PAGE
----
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Mystic Pizza 

Rekindle your love of the '80s—and crispy pepperoni—at Snowmobile Pizza.

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For years, I had been inwardly fuming at the commodification of 1980s nostalgia by contemporary pop culture, but I think I was just getting mad at the evergreen appeal of a period piece. It's all part of my less-than-graceful transition into fogeydom, but I am coming to grips with the simple fact that I am old enough to have artists seek to recapture the glory days that were the backdrop of my childhood and adolescence.

You know what makes an existential bombshell like that easier to process? Pizza. Luckily, my small crisis about my place in the world happened to take place during a visit to Snowmobile Pizza (877 S. 200 West, Ste. C-103, 801-317-8877, snowmobilepizza.com), where pizza is plentiful.

Snowmobile Pizza is a new venture in the Central Ninth neighborhood that only recently started to spread its wings as it came out of soft-opening mode. The eatery is owned and operated by Nice Hospitality and Chef Marc Marrone—you might know them from Hall Pass food hall at The Gateway—who specialize in creating immersive dining experiences. With their savvy meme-ification of everything from John Hughes' angsty teen dramas like The Breakfast Club to the Teenage Mutant Ninja Turtles (natch), it's clear where the immersion is trying to take us, and it works. The space is crisscrossed with a vibrant purple and green combo that matches the Huffy Dirt Dog I used to ride to 7-11, and has multiple projection screens that play a mix of Cyndi Lauper music videos and classic films in the background.

So how is the food? It's no secret that I am a fan of pizza in all its iterations, but I can tell the difference between good good pizza and bad good pizza. Snowmobile's menu touts a foundational 72-hour fermented dough for their pies, which seems like a good place to start. Crust-wise, Snowmobile leans toward the New York-style thinness, making for a crispy yet foldable slice.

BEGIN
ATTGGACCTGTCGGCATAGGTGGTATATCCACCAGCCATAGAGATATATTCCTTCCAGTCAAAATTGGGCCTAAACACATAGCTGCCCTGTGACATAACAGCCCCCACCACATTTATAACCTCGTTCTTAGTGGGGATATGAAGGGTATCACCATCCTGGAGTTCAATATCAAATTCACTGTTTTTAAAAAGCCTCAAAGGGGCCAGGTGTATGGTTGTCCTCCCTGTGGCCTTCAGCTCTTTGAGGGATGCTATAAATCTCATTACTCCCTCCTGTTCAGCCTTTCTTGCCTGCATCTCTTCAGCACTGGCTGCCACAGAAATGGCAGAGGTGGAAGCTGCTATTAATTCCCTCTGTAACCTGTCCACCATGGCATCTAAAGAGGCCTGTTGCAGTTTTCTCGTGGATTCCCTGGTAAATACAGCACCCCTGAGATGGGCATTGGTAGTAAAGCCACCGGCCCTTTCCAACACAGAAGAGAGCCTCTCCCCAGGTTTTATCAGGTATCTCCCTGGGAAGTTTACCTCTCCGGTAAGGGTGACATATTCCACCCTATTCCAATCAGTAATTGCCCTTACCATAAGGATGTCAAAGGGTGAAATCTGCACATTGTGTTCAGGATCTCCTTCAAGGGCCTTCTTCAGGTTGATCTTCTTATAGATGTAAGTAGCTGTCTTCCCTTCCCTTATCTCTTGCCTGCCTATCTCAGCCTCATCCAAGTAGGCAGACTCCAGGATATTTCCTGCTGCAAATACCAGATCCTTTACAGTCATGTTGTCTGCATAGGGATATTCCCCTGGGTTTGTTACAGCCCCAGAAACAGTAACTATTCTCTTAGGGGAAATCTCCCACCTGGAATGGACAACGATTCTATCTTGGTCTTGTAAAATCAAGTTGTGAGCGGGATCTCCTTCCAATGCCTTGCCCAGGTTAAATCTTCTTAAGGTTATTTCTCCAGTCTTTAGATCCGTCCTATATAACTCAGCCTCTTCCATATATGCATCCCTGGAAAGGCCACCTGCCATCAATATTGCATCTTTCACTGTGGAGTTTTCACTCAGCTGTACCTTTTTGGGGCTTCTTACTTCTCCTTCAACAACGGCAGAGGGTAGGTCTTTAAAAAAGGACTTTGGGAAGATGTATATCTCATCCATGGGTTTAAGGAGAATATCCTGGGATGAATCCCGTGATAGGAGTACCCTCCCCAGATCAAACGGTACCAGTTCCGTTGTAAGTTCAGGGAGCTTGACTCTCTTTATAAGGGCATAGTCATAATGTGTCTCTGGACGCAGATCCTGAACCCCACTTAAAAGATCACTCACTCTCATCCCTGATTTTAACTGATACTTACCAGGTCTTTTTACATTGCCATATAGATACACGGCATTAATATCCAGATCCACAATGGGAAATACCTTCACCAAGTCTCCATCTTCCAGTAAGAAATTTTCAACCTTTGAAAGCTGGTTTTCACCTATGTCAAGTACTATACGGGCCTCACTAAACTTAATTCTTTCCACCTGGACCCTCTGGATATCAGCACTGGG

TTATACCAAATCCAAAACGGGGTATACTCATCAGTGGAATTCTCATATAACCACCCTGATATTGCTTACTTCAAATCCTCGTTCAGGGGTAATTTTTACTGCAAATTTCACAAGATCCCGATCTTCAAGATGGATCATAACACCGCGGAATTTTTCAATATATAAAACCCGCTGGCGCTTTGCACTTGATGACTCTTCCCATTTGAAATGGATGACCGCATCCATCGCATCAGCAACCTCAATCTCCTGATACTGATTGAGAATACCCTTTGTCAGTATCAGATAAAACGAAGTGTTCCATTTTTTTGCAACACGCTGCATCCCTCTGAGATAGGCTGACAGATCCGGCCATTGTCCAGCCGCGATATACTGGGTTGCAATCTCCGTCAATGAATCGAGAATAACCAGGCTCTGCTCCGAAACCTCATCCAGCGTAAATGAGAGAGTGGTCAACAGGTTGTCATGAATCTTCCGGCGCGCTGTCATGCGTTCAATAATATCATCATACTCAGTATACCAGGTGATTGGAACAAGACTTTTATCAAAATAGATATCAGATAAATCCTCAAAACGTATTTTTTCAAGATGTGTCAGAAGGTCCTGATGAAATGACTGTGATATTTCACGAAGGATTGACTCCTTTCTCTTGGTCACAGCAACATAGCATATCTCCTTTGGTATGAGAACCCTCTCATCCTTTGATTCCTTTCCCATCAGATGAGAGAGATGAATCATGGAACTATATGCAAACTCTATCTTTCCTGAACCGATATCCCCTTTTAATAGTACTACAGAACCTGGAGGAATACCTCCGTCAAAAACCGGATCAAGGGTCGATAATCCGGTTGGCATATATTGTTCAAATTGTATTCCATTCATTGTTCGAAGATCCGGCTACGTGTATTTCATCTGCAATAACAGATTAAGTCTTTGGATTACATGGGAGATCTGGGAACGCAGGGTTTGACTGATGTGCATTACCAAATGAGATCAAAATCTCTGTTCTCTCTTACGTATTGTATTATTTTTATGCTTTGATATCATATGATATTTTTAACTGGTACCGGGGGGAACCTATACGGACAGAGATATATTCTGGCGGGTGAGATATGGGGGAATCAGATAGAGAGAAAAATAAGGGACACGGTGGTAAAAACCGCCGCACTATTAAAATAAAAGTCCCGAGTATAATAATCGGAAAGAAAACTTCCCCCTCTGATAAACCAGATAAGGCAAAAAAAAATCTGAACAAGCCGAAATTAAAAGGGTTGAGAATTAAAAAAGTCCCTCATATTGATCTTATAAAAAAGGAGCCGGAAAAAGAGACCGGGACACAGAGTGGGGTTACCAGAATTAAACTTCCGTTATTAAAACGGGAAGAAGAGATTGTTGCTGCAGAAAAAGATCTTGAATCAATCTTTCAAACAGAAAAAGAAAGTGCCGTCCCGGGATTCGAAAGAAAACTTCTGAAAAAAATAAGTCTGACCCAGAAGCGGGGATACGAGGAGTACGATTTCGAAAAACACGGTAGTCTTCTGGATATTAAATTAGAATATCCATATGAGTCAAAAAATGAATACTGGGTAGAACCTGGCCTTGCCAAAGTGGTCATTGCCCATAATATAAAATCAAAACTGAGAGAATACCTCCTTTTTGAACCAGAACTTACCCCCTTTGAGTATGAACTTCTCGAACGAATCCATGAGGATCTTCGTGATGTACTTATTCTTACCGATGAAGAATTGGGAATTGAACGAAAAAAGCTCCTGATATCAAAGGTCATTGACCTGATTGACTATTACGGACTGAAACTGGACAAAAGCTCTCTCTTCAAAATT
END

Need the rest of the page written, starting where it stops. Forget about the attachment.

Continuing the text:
They offer cheese ($5) and pepperoni ($6) pizza by the slice, which is not a bad way to get a sense of what they're whipping up here. I've always been a pepperoni fan, and the variation at Snowmobile does the trick nicely; the pepperonis bend into little meat cups during the heating process for that ever-so-slight bit of char that I love to see on my 'ronis. The sauce is legit too—very tomato-forward instead of masking all that natural flavor with sweetness of unknown origin. The cheese blend is excellent as well, so as far as single slices of pizza go, it's hard to get a better slice for the price.

In addition to traditional round, thin-crust pies, Snowmobile offers an item called the Grandma Pie ($29) that can be made with your choice of toppings. It's very similar to the Detroit-style deep dish that has become quite popular among pizza joints at the moment, so it's perfect for those after a chonky boi to sink their teeth into.

There's nothing wrong with building your own pie at Snowmobile, but they've got some specialty pies that are worth checking out. The Sweet Pig ($29) is the current fan favorite with its mix of prosciutto, honey and arugula. It also has some of Snowmobile's homemade whipped ricotta cheese in the mix, and this stuff is killer. It adds a fresh flavor and creamy texture to anything that it happens to love up on. Currently all the pies at Snowmobile are eighteen inches, which makes that $30 price point make a bit more sense. They're good-sized pies that can easily feed five-ish people.

For those who like to go to a pizza place and get something other than pizza—you're out there somewhere, you weirdos—there are plenty of great options on the menu. Snowmobile Pizza is one of the only pizza joints that I know of where you can get arancini ($11), classic Italian snacks of crispy fried risotto mixed with melty cheese. Theirs have peas and cherry peppers added to the mix, and it works ever-so-nicely.

If you're craving something that is tailor-made to make you take a long nap after consumption, look no further than their "I Need a Hero" menu that includes two subs, the Chicken Parm ($16) and the Meatball Hero ($16). Each sandwich can easily feed two people due to the massive amounts of protein, red sauce and cheese that comes on each. Did I mention that they come with crispy crinkle-cut fries? I think the Meatball Hero edges the Chicken Parm out by a narrow margin. Their homemade meatballs are delightful, and getting a bite with all that red sauce and layers of whipped ricotta just lands you smack dab in the middle of Italian comfort-food heaven.

I can respect a place that blends style and substance to the degree that is happening at Snowmobile Pizza. I didn't really have a neighborhood pizza joint that doubled as a hangout spot growing up, but this place showed up just in time for the "recapturing my youth" phase of my midlife crisis—which is perfect timing.

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